Random readings on society, politics and change – Jorge Carrillo
In this report we summarise the findings from a series of papers that explore the relationships between poverty measured in various ways and inequalities in people’s incomes. This programme of research was motivated by the question of whether it is possible to separate concerns between poverty and inequality – is it in fact possible to be concerned about poverty but to be indifferent to inequality? As a corollary, does tackling poverty also require policies to reduce inequality? We review the philosophical debate, identifying a number of different standpoints. For some, inequality between people is the prime concern, with poverty one of its consequences. For others, poverty and ensuring that everyone meets some kind of minimum standard is the starting point. Inequality for some from these points of view would be of concern just for instrumental reasons, if in some way it leads to or exacerbates poverty, but not in its own right. In many cases, though, our concerns with poverty and inequality are not mutually exclusive. We can hold that both poverty and inequality are relevant for human deprivation, and that whether you start with a concern for poverty or a concern for inequality, they are both violating human dignity. They can also stand in mutually reinforcing relationships and hinder other social goals. A pluralist approach incorporates different justifications: one can prioritise poverty (as the most important determinant of deprivation, or reflecting human rights or humanitarian concerns) while also allowing that inequality matters, both in itself and instrumentally, because it worsens poverty.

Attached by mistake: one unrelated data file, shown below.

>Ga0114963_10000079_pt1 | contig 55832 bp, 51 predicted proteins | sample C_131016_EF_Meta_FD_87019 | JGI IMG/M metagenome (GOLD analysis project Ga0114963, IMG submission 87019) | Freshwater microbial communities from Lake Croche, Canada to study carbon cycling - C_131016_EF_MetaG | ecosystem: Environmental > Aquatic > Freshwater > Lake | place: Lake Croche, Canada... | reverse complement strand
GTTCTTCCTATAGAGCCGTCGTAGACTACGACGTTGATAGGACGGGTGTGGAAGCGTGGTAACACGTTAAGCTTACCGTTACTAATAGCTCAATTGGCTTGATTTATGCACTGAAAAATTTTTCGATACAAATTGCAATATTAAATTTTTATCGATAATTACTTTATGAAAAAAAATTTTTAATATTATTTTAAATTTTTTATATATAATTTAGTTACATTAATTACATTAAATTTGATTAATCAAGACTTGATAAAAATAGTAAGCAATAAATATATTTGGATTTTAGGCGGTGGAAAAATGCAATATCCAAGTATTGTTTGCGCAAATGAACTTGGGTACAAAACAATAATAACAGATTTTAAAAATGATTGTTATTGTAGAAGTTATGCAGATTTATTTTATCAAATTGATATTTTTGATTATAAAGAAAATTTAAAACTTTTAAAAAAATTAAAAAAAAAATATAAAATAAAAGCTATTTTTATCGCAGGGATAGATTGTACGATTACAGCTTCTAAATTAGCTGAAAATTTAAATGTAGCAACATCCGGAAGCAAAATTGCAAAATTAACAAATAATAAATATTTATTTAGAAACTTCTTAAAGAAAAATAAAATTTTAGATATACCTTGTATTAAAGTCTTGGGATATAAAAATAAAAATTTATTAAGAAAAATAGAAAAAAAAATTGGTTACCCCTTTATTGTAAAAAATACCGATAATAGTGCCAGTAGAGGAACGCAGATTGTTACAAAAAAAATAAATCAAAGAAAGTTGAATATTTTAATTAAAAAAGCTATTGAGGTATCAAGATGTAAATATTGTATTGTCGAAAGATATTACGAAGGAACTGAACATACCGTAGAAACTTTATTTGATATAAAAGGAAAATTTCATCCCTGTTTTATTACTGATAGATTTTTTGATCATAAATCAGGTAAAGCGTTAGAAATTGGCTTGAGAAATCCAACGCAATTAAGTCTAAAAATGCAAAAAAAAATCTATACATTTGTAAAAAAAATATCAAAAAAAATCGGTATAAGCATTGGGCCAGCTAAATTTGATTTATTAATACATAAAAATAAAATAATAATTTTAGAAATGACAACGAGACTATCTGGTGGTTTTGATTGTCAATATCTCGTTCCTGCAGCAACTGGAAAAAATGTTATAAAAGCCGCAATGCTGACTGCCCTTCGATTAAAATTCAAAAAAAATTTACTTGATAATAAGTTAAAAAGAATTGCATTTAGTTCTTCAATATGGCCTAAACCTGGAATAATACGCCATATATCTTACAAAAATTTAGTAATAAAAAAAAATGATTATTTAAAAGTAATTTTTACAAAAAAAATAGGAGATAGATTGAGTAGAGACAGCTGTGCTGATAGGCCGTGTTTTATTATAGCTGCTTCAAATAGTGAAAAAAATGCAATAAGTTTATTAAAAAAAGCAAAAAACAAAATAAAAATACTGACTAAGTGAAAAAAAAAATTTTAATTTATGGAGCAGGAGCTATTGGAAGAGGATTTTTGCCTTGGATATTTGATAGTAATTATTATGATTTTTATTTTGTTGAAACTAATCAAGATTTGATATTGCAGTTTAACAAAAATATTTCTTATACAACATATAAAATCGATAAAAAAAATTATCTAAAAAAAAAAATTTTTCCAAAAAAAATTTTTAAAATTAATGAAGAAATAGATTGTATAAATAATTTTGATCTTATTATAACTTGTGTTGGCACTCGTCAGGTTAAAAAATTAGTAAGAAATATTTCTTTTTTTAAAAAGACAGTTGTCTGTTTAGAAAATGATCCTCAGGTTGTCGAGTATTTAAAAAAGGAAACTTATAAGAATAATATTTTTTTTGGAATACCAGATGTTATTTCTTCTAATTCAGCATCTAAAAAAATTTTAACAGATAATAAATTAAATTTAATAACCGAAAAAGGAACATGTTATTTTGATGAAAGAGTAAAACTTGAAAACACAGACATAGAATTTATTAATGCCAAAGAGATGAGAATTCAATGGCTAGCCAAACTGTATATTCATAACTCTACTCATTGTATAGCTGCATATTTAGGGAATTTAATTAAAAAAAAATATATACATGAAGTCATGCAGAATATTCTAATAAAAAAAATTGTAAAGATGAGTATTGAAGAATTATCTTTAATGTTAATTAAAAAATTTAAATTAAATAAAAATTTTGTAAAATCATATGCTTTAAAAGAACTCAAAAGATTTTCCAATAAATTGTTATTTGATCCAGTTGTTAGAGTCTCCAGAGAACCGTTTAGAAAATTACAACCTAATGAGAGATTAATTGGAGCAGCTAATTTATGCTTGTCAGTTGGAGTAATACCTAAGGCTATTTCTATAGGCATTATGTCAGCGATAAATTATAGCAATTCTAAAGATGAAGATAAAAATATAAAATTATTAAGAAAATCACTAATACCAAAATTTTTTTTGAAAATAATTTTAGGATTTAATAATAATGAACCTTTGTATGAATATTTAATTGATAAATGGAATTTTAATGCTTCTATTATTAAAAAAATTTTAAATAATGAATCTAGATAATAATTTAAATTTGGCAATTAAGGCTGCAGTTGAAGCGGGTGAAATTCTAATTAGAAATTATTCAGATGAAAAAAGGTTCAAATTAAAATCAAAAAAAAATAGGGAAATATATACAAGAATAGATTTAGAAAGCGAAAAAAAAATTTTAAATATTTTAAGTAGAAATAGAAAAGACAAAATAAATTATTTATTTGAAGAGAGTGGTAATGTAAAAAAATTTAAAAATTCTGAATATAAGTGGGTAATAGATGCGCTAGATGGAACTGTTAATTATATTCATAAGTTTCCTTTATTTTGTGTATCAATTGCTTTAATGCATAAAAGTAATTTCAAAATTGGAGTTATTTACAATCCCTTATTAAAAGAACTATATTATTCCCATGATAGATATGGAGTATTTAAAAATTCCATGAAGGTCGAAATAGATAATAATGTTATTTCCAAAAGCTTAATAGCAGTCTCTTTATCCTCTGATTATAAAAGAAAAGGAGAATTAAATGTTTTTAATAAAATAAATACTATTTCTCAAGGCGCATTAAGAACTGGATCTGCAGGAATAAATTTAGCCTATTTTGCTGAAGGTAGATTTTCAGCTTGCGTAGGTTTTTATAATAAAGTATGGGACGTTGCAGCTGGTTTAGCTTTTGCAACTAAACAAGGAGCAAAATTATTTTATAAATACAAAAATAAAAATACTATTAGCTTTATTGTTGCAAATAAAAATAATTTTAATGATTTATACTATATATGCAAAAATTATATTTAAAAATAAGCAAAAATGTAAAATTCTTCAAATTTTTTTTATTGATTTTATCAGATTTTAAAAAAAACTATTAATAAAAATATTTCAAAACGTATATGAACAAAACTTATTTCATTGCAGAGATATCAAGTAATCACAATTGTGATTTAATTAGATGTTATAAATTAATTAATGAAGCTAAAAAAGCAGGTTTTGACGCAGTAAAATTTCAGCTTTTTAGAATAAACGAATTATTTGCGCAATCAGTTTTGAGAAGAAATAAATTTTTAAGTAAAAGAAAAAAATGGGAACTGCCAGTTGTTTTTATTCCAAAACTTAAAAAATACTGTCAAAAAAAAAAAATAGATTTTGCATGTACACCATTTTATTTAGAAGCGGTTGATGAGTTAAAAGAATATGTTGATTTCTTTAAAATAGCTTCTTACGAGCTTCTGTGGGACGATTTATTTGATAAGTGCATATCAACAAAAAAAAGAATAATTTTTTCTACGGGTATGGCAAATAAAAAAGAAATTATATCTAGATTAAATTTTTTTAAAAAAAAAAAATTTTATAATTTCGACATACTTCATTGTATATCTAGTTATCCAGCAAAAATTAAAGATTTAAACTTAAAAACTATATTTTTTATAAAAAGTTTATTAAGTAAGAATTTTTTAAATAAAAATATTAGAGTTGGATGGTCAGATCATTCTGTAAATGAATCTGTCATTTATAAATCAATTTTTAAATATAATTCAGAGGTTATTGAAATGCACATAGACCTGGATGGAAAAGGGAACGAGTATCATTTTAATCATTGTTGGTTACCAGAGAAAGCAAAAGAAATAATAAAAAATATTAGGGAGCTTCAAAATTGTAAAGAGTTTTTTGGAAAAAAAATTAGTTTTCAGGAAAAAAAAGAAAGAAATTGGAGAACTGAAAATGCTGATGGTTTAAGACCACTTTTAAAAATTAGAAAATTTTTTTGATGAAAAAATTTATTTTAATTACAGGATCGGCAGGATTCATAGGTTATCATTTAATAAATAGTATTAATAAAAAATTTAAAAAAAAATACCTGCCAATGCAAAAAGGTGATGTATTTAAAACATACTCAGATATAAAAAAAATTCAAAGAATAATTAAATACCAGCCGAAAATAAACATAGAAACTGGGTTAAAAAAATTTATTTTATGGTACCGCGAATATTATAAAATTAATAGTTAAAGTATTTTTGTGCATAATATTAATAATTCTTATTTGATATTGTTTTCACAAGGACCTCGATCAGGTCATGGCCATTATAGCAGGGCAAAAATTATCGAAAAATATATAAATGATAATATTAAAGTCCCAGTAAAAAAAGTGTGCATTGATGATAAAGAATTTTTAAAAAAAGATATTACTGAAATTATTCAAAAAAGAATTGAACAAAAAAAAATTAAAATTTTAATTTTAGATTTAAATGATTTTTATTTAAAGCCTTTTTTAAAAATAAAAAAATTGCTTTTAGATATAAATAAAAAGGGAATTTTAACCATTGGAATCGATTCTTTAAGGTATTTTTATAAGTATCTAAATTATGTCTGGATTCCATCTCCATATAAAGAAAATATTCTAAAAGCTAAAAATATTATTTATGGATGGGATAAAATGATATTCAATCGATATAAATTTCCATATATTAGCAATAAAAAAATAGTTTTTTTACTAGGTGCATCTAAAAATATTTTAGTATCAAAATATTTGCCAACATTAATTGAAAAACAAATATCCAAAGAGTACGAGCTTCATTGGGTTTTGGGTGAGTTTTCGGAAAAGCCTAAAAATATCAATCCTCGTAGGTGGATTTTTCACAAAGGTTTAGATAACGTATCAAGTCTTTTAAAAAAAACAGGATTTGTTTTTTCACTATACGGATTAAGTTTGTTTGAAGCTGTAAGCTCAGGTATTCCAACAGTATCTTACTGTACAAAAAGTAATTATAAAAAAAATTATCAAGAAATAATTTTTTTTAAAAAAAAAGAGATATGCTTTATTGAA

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Je procrastine (beaucoup). Mais des fois j'écris (un peu).